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Root: Arab Identity

07/14/11 5:55PM By Tik Root
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(HOST)  Commentator Tik Root says that in order to build a stable system of representative democracy in the Middle East, people there are going to have to fundamentally rethink who they are - and what they really stand for.

(ROOT) Vermont has a long history of protecting those who become targets of discrimination based on identity - from participating in the Underground Railroad to becoming the first state in the nation to legalize civil unions. But for those facing similar forms of persecution in the Middle East, there have generally been few outlets; until now.

The Arab Spring provides an opportunity to reverse the trend of suppression and give rise to stable self-determined governments. However, it's important to remember that if countries like Egypt and Syria are to achieve this goal, their citizens must first define their own personal identities.

From 1958 to 1961 Egypt and Syria were briefly joined as the "United Arab Republic." Gamal Abdel Nasser, the patriarch of modern Arab nationalism, was its president for the majority of the time. More recently, Hosni Mubarak was replaced after 29 years of power in Egypt, while the Assad family continues to fight for survival in Syria, as it has since 1971. Not surprisingly, a hallmark of both regimes has been the suppression of personal identity for the sake of nationalism and a semblance of unity.

In Egypt, people were discriminated against if they were not members of the National Democratic Party, and in Syria, the same situation exists for those outside the Baath party or the Alawite sect. In both countries the Muslim Brotherhood has been subject to extreme and often violent oppression. This is in addition to the harassment of groups such as dissidents, gays, and, more generally, contrarians.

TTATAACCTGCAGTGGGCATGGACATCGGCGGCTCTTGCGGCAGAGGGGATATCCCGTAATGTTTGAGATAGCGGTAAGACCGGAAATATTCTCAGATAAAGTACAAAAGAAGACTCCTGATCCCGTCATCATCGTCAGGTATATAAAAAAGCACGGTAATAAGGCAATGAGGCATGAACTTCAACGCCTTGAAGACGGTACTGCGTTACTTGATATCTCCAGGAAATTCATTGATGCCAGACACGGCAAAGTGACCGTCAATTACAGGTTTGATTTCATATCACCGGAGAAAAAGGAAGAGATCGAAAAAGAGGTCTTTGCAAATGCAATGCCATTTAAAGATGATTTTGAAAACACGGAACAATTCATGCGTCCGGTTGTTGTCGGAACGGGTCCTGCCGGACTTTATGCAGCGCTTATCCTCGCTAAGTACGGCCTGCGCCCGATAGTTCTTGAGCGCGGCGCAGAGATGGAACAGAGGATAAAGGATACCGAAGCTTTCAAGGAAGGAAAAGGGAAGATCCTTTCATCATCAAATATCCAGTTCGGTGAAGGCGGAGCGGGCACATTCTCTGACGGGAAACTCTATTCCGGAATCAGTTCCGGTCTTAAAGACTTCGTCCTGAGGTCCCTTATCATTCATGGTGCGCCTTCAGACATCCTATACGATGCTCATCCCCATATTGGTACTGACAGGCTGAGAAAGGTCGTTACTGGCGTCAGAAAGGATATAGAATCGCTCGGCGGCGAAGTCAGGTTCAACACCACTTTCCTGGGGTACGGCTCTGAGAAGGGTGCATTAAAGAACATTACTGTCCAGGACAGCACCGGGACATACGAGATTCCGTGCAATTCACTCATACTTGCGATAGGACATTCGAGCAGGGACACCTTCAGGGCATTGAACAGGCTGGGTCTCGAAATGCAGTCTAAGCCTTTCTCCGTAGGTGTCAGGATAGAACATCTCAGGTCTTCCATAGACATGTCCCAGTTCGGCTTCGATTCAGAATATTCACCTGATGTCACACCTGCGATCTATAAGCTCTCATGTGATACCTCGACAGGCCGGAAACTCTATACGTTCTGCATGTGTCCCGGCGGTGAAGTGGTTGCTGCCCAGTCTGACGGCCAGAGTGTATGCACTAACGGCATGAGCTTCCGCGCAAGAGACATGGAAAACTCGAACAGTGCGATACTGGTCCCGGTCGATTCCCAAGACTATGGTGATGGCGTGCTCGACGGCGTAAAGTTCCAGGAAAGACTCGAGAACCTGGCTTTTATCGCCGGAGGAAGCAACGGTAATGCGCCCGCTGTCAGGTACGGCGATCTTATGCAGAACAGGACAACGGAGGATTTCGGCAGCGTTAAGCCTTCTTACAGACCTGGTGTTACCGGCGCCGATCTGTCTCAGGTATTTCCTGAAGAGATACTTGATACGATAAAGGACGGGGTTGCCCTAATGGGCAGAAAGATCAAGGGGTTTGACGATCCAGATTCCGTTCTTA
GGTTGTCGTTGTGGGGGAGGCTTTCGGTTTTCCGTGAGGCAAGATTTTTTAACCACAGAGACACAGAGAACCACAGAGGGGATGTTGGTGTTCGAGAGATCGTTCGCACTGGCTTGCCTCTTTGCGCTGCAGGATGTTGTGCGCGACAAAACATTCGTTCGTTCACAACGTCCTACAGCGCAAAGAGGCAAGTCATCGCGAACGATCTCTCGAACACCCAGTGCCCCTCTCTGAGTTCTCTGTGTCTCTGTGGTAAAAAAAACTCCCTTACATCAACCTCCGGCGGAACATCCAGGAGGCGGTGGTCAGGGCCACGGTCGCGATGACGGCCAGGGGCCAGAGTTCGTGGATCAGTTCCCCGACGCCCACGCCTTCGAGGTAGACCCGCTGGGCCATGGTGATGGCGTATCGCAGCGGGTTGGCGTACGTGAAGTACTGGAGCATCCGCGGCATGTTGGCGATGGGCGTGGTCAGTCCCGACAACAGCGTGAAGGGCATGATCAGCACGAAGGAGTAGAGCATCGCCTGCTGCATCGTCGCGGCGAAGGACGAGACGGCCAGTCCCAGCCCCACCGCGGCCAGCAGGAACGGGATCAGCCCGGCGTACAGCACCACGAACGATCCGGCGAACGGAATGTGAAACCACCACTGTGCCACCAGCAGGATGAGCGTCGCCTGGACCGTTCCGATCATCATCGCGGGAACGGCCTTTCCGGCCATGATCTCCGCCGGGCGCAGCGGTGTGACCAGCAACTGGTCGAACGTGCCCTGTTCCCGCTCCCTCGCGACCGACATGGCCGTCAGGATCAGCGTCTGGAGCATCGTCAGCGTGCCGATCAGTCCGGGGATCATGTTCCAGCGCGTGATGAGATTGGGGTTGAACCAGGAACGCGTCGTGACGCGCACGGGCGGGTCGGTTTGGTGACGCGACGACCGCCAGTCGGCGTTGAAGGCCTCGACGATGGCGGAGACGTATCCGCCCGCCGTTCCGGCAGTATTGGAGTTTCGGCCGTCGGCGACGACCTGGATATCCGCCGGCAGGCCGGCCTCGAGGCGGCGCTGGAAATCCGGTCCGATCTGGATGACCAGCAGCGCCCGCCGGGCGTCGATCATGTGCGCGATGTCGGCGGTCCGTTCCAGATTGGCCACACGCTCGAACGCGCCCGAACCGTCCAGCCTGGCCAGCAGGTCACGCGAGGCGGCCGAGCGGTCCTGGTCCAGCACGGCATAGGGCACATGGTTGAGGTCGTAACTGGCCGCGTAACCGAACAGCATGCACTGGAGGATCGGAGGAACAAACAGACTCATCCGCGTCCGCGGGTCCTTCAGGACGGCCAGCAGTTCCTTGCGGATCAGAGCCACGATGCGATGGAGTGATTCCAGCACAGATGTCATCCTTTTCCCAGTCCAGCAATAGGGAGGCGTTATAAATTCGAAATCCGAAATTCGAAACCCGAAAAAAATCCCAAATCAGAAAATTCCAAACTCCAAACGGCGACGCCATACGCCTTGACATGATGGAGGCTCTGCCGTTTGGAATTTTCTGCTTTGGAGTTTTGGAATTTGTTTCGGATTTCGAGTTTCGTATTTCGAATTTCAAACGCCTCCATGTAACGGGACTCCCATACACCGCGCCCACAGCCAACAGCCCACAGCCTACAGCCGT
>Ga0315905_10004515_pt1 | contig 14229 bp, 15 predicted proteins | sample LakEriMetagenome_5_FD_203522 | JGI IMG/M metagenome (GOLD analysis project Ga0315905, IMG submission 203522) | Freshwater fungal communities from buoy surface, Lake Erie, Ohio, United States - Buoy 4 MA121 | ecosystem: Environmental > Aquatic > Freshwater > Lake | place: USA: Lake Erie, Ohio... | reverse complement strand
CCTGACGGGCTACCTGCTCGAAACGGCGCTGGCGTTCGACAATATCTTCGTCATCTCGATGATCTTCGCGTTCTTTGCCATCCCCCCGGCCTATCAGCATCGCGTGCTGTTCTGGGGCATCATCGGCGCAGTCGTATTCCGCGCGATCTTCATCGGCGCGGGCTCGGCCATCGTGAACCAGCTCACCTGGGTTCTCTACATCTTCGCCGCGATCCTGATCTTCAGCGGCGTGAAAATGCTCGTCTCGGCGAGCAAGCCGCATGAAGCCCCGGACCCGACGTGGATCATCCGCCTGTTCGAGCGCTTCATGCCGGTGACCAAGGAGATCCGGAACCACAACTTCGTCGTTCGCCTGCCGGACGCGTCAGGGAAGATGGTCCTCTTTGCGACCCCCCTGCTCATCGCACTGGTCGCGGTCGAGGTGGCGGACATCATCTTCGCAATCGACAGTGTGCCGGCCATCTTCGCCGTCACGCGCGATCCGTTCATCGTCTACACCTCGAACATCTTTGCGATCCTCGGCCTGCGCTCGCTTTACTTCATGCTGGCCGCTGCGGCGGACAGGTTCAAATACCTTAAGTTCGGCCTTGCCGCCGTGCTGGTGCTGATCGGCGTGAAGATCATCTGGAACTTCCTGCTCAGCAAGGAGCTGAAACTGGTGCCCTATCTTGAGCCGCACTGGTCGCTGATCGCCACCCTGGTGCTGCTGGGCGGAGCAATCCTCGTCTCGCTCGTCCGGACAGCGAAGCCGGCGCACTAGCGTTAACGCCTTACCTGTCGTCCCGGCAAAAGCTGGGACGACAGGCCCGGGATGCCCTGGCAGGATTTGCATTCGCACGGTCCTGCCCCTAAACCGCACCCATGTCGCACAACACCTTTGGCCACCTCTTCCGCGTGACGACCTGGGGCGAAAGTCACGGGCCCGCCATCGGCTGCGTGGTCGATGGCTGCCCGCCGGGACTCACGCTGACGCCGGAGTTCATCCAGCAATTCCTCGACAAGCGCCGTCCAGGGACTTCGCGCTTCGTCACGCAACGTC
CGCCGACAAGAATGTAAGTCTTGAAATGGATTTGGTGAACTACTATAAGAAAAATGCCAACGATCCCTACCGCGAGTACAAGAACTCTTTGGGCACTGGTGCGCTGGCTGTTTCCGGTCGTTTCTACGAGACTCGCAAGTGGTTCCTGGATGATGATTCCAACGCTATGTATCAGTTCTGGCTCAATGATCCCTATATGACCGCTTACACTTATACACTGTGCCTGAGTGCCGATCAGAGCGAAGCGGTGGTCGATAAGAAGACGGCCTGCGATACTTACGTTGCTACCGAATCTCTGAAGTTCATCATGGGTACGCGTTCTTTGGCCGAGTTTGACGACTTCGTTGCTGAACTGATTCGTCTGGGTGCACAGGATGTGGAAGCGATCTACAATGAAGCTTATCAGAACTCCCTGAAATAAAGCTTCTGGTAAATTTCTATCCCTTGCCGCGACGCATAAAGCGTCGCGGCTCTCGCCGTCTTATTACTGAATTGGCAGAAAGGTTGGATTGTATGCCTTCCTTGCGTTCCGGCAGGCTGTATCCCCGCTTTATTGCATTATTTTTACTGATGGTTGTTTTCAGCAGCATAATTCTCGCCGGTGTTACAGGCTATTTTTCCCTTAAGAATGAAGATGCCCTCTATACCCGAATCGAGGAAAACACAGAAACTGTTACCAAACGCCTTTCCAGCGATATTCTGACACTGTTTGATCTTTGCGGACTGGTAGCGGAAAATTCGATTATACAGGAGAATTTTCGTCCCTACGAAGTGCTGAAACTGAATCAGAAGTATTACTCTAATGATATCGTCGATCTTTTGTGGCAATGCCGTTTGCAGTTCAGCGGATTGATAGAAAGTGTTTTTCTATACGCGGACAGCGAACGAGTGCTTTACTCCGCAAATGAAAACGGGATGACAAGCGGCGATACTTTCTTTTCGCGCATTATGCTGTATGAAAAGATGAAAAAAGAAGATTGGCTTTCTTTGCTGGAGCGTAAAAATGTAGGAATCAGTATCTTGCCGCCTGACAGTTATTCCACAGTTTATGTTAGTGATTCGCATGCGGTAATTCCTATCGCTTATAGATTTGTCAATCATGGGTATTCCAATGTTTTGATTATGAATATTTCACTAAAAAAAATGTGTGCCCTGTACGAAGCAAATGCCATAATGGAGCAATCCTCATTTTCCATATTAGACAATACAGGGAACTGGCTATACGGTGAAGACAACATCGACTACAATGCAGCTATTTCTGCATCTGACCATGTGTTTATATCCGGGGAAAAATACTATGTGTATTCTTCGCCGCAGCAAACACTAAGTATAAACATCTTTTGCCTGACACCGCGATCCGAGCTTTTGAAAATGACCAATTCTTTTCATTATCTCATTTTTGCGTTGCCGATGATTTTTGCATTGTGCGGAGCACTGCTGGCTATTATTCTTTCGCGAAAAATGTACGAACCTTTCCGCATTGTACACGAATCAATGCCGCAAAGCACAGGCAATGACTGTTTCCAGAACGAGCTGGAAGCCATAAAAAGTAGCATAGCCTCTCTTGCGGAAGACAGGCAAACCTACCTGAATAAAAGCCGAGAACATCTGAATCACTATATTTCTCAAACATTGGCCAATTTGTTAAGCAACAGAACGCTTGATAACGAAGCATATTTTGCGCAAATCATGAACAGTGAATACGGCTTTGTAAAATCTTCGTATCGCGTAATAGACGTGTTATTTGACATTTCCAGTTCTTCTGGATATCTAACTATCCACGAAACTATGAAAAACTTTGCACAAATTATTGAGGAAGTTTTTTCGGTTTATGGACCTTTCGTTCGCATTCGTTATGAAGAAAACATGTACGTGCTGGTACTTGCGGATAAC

In the past few months Arabs have challenged the status quo, but with slogans like "We are all one" still dominating the conversation, the true demographic make up of these countries remains elusive. And as the fog of oppression continues to lift, the issue of personal identity will become ever more important. It will be up to citizens to determine what their own preferences and priorities will be in a post regime era. In Syria, where activists are locked in a deadly stalemate with the government, this process is unlikely to begin until President Assad is gone, but in Egypt the time is now.

This self-identification should cover a variety of issues. In addition to the politics of the day, important questions include the role of religion in daily life, and how best to participate in democracy. Everything from new passions and individual economic status to the possibility of suppressed personality traits must be contemplated. If people are not honest with themselves, then the new constitution, laws and institutions of a new government cannot reflect their real desires and in the end conflicts will be left unresolved.

Although this is an over simplification of a complex topic, it's undeniable that identity is, and will continue to be, at the heart of social movements worldwide. In Egypt and Syria, figuring out the true nature of each country will be a difficult but necessary step toward ensuring the long-term success of the uprisings for which so many have already sacrificed their lives.
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